U.S. Energy News

FERC floats interim plan to boost coal and nuclear plants

POWER PLANTS: FERC chairman Neil Chatterjee provides details of an interim plan to help coal and nuclear plants while the commission considers a controversial DOE rule to subsidize the energy sources. (Utility Dive)

ALSO: Critics of Energy Secretary Rick Perry’s plan to boost coal and nuclear energy sources are ready to file legal challenges should FERC adopt some version of the proposal. (E&E News)

BIOFUELS: A federal biofuels policy is contributing to climate change by encouraging farmers to turn wetlands and forests into cropland for biofuels production, according to a new study by scientists from the University of Wisconsin. (Reuters)

SOLAR:
• Sunrun will surpass SolarCity as the country’s top residential solar lease provider by the end of the year, according to a new report. (Greentech Media)
• A Virginia electric cooperative is working to inform members of proposed rate increases as part of a settlement with the Sierra Club, which said the co-op failed to be transparent as well as disregarded the impact on its customers. (Southeast Energy News)
• Solar developers in Illinois are cautiously optimistic about a new draft power plan released by the Illinois Power Agency, even as pricing for incentivized energy credits remains obtuse. (Midwest Energy News)

WIND:
• Missouri’s largest wind farm is online after a year of construction and can generate enough electricity to power 100,000 homes. (Kansas City Business Journal)
• Portland-based Avanagrid Renewables acquires a permitted but unbuilt wind project in Oregon’s Columbia River Gorge, but the company may not begin construction until 2020. (Portland Business Journal)
• Completing large amounts of offshore wind farm construction on land could cut project costs by 37 percent, according to researchers at the University of Delaware. (Greentech Media)

RENEWABLES: California’s three biggest investor-owned utilities are predicted to reach a 50 percent renewable energy goal in just three years, a decade ahead of schedule. (Grist)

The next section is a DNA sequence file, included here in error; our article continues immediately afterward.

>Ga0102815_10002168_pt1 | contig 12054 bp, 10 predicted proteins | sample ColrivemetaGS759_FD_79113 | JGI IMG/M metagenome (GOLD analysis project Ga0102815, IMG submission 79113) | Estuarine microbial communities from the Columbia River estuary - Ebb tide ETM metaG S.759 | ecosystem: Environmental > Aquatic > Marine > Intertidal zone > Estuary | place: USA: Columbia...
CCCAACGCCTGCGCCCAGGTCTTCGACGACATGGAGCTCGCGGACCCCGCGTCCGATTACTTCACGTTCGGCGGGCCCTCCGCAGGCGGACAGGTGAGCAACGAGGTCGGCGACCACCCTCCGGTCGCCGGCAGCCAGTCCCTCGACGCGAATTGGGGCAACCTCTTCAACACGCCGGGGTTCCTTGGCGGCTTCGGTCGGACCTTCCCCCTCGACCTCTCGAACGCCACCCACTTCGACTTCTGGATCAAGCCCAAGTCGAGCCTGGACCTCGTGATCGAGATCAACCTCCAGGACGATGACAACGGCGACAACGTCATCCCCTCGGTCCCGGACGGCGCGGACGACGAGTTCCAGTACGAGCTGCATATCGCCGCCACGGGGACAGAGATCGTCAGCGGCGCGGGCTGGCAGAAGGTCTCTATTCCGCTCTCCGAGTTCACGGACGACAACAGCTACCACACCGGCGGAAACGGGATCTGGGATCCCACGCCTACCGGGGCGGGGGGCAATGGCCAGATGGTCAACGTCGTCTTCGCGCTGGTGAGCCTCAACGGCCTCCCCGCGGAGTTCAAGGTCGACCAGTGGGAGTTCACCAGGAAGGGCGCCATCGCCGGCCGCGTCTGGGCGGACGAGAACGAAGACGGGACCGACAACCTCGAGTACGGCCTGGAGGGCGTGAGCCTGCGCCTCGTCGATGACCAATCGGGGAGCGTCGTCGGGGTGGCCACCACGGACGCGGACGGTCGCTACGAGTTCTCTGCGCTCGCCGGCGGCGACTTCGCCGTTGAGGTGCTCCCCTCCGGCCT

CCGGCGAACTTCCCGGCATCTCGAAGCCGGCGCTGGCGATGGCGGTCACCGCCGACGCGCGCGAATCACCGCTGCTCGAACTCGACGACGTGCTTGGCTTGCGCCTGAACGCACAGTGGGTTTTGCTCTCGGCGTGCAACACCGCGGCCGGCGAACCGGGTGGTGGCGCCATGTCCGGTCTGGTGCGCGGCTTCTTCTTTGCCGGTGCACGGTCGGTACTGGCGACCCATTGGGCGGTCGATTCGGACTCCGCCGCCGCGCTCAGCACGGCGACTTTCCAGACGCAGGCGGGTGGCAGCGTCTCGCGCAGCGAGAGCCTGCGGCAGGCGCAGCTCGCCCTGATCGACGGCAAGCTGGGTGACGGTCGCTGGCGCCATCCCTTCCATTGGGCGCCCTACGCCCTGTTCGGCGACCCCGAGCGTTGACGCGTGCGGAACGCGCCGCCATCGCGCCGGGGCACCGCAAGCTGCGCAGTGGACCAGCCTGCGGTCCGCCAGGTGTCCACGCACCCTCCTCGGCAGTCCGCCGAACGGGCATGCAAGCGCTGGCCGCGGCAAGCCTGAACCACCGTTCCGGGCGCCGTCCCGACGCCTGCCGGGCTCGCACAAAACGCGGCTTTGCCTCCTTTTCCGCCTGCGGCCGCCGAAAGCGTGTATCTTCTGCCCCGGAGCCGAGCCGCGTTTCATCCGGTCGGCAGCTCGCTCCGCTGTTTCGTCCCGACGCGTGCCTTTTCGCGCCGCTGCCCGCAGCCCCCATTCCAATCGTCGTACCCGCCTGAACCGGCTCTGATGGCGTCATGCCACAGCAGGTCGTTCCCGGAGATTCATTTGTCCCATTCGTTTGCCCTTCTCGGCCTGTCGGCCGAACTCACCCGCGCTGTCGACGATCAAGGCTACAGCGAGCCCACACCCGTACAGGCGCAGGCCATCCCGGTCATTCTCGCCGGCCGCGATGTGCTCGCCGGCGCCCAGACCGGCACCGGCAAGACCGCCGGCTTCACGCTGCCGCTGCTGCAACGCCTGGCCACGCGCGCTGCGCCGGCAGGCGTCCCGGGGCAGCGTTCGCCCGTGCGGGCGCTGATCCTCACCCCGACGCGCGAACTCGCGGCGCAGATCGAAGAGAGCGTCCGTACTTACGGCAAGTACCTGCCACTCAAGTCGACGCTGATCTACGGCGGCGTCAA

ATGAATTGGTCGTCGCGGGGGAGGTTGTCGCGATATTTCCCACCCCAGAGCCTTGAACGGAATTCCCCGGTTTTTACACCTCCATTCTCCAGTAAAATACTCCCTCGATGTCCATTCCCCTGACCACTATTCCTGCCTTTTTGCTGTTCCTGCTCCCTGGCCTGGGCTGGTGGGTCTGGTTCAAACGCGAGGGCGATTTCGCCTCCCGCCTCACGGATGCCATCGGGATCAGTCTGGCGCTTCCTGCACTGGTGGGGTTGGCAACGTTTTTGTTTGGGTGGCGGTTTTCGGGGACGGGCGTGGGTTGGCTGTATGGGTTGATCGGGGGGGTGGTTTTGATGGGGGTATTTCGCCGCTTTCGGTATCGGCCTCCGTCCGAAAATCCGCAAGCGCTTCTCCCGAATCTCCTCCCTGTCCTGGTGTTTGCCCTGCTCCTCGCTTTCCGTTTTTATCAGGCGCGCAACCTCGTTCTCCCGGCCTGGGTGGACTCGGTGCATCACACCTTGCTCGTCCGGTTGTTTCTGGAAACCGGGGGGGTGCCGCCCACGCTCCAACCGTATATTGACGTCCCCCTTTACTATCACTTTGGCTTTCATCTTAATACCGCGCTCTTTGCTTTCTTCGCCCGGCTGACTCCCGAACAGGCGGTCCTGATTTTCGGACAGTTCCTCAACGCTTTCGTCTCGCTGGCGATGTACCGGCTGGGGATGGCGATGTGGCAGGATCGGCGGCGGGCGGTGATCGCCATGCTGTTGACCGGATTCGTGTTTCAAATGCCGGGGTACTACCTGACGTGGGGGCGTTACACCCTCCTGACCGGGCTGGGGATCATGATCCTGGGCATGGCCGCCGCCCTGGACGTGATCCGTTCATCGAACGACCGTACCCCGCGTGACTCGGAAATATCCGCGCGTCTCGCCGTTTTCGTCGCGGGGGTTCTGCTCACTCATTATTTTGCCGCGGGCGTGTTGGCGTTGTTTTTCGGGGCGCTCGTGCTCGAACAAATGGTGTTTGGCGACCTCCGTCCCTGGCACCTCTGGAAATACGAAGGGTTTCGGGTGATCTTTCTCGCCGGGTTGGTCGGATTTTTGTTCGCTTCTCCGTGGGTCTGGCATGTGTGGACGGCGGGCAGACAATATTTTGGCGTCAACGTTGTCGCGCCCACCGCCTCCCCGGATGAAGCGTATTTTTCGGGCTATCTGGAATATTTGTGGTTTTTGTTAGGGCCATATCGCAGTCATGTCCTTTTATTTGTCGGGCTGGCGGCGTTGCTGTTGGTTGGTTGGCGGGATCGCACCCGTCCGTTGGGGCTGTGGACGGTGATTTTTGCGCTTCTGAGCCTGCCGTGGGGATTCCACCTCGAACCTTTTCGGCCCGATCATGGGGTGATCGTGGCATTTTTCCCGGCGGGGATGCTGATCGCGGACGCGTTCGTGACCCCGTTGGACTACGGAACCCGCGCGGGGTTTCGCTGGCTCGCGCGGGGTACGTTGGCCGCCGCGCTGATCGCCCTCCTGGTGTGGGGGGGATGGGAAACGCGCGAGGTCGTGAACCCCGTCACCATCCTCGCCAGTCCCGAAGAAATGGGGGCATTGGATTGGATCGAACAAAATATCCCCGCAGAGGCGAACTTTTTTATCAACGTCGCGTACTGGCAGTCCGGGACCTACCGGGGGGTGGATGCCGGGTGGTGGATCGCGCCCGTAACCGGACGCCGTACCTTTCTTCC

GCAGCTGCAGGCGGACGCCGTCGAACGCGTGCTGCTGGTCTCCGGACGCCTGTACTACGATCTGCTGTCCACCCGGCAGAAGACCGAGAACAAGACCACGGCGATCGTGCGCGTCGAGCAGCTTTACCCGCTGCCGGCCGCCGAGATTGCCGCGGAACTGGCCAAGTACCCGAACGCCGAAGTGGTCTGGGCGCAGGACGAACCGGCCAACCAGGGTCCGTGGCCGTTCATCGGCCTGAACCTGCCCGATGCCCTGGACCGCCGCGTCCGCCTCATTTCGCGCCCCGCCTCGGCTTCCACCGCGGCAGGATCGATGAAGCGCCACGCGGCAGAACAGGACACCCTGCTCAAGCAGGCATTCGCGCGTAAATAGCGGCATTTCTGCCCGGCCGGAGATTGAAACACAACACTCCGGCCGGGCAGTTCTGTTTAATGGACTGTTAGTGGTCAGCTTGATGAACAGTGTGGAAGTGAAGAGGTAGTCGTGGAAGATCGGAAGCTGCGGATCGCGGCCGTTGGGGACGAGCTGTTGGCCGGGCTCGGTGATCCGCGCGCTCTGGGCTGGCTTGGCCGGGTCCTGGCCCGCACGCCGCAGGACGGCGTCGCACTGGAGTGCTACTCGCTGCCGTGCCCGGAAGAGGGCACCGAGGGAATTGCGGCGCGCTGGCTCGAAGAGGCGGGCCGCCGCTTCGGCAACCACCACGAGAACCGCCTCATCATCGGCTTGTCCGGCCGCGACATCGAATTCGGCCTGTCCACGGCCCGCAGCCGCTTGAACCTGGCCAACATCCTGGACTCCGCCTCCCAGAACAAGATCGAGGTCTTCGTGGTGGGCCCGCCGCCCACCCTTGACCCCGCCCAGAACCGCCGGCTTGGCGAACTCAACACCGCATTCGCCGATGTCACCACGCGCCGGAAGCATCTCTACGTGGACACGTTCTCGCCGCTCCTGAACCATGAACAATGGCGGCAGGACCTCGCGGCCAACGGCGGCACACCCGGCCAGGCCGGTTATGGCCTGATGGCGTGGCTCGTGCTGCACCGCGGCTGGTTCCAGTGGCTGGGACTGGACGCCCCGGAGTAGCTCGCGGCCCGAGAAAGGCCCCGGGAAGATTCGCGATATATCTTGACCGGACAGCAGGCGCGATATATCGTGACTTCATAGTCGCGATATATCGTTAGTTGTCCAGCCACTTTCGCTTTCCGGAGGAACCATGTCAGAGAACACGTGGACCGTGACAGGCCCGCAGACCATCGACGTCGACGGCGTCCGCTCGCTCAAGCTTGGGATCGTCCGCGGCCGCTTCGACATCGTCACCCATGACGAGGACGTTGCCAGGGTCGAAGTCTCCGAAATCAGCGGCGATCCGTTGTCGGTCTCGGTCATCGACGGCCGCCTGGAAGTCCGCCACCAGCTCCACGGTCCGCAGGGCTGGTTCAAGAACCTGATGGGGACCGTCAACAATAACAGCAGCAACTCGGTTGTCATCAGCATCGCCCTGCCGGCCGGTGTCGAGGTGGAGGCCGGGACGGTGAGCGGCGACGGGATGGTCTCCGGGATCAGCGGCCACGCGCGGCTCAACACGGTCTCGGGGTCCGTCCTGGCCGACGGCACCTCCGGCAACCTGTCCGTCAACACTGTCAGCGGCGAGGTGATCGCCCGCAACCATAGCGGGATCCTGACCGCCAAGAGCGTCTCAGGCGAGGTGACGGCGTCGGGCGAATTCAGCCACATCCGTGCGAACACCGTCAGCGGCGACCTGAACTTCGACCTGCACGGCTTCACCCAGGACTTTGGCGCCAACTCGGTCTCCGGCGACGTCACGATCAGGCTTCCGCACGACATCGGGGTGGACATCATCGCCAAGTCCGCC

EFFICIENCY: Consumers will lose hundreds of billions of dollars in cost savings under Trump administration proposals to cut appliance efficiency rules, fuel economy standards and programs like Energy Star. (Greentech Media)

OIL AND GAS: A Senate committee advances legislation to allow oil and gas drilling in Alaska’s Arctic National Wildlife Refuge. (Associated Press)

OVERSIGHT: The Senate narrowly approves David Zatezalo, a West Virginia native and retired coal company executive, to oversee U.S. mining safety. (Associated Press)

GRID:
• Puerto Rico’s agreement with Whitefish Energy – a tiny, inexperienced Montana company – to rebuild the island’s damaged electric grid was a horrible deal, according to the findings of a congressional investigation. (Vox)
• More than 30 states are considering grid modernization, including new ways to integrate battery storage. (Utility Dive)

ELECTRIC VEHICLES:
• A Massachusetts electric provider used targeted marketing and consumer engagement to impel consumers to shift their charge times to off-peak periods, averting the need to impose demand charges or time-of-use rates. (Utility Dive)
• General Motors is planning to launch a new family of electric vehicles in 2021, which will be sold by different GM brands in the U.S. and China. (Reuters)
• With a price tag about $70,000 higher than traditional diesel vehicles, electric trucks aren’t expected to go mainstream any time soon. (Associated Press)

PIPELINES:
• An Oklahoma-based pipeline company files plans with FERC to build an $84.6 million natural gas transportation expansion project in the New Jersey area. (The Oklahoman)
• Energy Transfer Partners paid a private security firm to build a massive racketeering suit against green groups opposing the Dakota Access Pipeline, according to three former employees. (The Intercept)

FRACKING: Documents show the EPA has allowed chemicals with known health concerns to be used in fracking operations around the country. (Marketplace)

CLIMATE: Climate deniers who attended a meeting sponsored by the Heartland Institute last week have a list of energy goals for the Trump administration, including ending federal tax credits for wind and solar producers. (Washington Post)

COMMENTARY:
• Nuclear energy and carbon capture are important tools for combating global warming, but the Trump administration’s denial of climate change is hurting support for the technologies, according to clean energy experts at the public policy think tank Third Way. (Greentech Media)
• A managing partner at a global energy consultant firm explains why Energy Secretary Rick Perry’s plan to subsidize coal and nuclear plants “is a good proposal.” (The Hill)

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